TIME Magazine Flacks for Iran
In an October 15 article entitled, “Four Good Reasons Why Iran Doesn’t Trust America,” TIME Magazine seems rather sympathetic to Iran’s point of view:
As Iran and Western negotiators sit down in Geneva today, it’s worth considering some of the reasons why Iran bears such animus toward America, and why cutting a deal with the U.S. won’t be easy for Tehran either. Many of those reasons have to do with the basic Islamic fundamentalist philosophy of Iran’s clerical leaders, to be sure. But as the nuclear talks move forward, it’s worth remembering that the U.S. bears some blame for the poisoned state of the relationship between the two countries.
Each one of TIME’s “good reasons” for Iran not to trust America is actually a reason America should not trust Iran. According to TIME, these include:
1. “The Coup and the Shah”
The Shah began his reign after a 1953 coup, which the CIA has recently acknowledged supporting. TIME reports:
“It it is easy to see now why many Iranians continue to resent this intervention by America in their internal affairs,” Secretary of State Madeleine Albright conceded in a 2000 address, which also acknowledged that the U.S. gave “sustained backing” to the Shah’s regime, which, she admitted, “brutally repressed political dissent.”
The Shah may have brutally repressed political dissent, but the current regime of the ayatollahs puts it to shame in the brutal repression department. Iran incarcerates political and religious dissenters, executes untold numbers in secret prisons and, after the rigged re-election of Ahmadinejad in 2009, sent thugs into the streets to beat and murder peaceful demonstrators. This repression goes back to the early days of the regime, when thousands of political opponents were murdered.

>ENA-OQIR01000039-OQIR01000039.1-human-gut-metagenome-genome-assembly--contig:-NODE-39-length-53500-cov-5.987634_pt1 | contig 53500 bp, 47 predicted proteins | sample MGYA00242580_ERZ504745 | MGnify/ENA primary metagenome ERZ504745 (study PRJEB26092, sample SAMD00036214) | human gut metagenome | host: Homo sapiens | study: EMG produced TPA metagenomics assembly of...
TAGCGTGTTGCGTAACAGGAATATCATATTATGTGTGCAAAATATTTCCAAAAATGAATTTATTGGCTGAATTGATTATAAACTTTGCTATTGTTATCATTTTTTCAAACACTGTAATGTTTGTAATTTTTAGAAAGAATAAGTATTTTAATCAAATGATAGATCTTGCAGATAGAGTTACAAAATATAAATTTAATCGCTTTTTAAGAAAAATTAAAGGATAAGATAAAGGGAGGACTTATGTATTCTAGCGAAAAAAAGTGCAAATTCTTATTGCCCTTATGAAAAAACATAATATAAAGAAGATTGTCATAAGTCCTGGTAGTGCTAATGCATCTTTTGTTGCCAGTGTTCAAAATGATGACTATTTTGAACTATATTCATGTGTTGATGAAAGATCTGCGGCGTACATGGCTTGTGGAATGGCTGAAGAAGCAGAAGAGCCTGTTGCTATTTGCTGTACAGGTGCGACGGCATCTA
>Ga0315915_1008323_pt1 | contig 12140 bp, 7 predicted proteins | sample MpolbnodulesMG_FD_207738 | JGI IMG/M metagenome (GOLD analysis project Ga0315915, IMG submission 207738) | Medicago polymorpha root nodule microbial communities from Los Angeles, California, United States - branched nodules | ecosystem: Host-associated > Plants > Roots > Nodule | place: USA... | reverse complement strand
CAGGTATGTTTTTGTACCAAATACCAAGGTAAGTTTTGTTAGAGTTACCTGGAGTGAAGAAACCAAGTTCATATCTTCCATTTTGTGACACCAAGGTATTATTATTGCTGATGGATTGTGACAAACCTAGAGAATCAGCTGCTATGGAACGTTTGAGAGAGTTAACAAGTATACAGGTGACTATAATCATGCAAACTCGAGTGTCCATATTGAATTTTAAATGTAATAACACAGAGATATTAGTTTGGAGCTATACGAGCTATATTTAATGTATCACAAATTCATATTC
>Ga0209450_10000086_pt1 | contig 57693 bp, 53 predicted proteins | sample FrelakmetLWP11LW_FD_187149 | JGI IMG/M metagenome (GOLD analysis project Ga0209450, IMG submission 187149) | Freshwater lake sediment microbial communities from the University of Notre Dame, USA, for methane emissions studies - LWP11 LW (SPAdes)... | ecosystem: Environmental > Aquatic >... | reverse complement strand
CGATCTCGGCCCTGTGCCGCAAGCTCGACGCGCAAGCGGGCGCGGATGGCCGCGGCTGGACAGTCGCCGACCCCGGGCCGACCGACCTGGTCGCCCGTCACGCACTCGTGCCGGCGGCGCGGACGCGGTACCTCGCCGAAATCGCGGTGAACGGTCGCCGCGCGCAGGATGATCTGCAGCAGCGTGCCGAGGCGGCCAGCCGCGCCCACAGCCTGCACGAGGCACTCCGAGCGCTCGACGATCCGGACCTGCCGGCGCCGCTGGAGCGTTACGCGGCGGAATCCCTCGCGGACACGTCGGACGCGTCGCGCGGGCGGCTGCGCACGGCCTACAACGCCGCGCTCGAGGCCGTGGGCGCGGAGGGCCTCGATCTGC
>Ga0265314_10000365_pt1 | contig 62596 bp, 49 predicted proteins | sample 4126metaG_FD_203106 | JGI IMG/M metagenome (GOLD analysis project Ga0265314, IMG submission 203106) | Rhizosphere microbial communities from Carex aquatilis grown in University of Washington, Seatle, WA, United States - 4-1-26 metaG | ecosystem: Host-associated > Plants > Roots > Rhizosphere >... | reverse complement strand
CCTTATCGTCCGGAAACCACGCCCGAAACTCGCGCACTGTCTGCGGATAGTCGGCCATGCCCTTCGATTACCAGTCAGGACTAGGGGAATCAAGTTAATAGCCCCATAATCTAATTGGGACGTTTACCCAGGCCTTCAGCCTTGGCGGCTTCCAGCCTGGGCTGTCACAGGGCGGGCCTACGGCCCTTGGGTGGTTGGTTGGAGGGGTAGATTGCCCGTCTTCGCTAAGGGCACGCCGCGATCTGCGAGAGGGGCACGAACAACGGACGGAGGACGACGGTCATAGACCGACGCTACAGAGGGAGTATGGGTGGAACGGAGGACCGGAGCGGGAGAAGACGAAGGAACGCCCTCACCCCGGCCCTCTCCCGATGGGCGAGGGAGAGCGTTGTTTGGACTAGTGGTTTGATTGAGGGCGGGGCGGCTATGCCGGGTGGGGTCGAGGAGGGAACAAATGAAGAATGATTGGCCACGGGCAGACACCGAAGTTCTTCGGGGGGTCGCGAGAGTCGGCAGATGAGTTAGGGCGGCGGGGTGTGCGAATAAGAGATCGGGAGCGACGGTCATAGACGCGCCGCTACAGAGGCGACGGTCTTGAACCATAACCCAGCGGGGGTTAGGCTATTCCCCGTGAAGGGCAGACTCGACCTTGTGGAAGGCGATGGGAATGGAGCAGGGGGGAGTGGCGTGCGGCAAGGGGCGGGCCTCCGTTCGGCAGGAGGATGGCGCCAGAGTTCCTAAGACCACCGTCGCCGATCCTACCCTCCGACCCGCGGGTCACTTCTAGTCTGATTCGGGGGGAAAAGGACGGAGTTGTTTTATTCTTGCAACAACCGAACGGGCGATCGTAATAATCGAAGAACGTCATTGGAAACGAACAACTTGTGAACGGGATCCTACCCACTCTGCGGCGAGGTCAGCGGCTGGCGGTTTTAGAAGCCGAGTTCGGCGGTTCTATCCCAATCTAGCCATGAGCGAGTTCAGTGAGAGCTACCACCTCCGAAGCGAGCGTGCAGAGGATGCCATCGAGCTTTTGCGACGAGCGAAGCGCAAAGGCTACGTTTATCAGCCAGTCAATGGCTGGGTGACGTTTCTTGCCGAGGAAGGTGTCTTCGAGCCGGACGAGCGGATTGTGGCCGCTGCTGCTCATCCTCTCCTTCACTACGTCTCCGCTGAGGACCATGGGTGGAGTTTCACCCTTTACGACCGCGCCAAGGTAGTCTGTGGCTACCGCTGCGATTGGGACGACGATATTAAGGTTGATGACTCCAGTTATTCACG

2. “Iraq and Chemical Weapons”
TIME argues that during the Iran-Iraq war of 1980-1988, the U.S. supported Iraq, which used chemical weapons against Iran. Ironically, Iran supports the Assad regime in Syria, which has repeatedly used chemical weapons against civilians, including women and children.
3. “Iran Air 655”
In July of 1988, American forces patrolling the Straits of Hormuz came under fire from Iranian patrol boats. At the same time, an Iranian passenger jet, Iran Air flight 655, flew nearby and was mistaken by a Navy vessel for a hostile fighter. It was shot down killing 274 Iranian passengers and 16 crew members. This was clearly an accident.
On the other hand, Iran is the world’s most active state-sponsor of terrorism. Thirty years ago today, Iran’s proxy Hezbollah set off a truck bomb in Beirut, killing 241 American marines, sailors, and soldiers. A court found Iran responsible, with a U.S. judge ordering Iran to pay more than $7 billion to the families of victims. As of yet, they have not been paid. Iran continues to support terrorism around the world, even planning to kill a Saudi ambassador by blowing up a Washington, D.C., restaurant.
4. “The ‘Axis of Evil’ and Regime Change”
TIME cites President George W. Bush’s 2002 State of the Union address, in which he described Iran as a member of the “axis of evil.” Furthermore, the magazine claims that Iran believes the U.S. wants regime change in Tehran.
Meanwhile, at virtually every regime-sponsored demonstration in Iran, speakers repeatedly call the U.S. “The Great Satan” and lead chants of “Death to America!”
If Iran has “good” reasons not to trust America, then America has great reasons not to trust Iran. And the four above don’t even scratch the surface. The Iranian regime has been hiding, lying about, and violating international law regarding its nuclear program for decades. That sounds like a pretty darn good reason not to trust the regime as negotiations resume next month in Geneva.
As to why TIME Magazine would act as the public relations arm of the Iranian regime, there doesn’t seem to be any good reason for that.
Sarit Catz is the International Letter-Writing Director for CAMERA, the Committee for Accuracy in Middle East Reporting in America, where she monitors and writes about the media and facilitates letter writing campaigns.
This article originally appeared on CAMERA’s blog.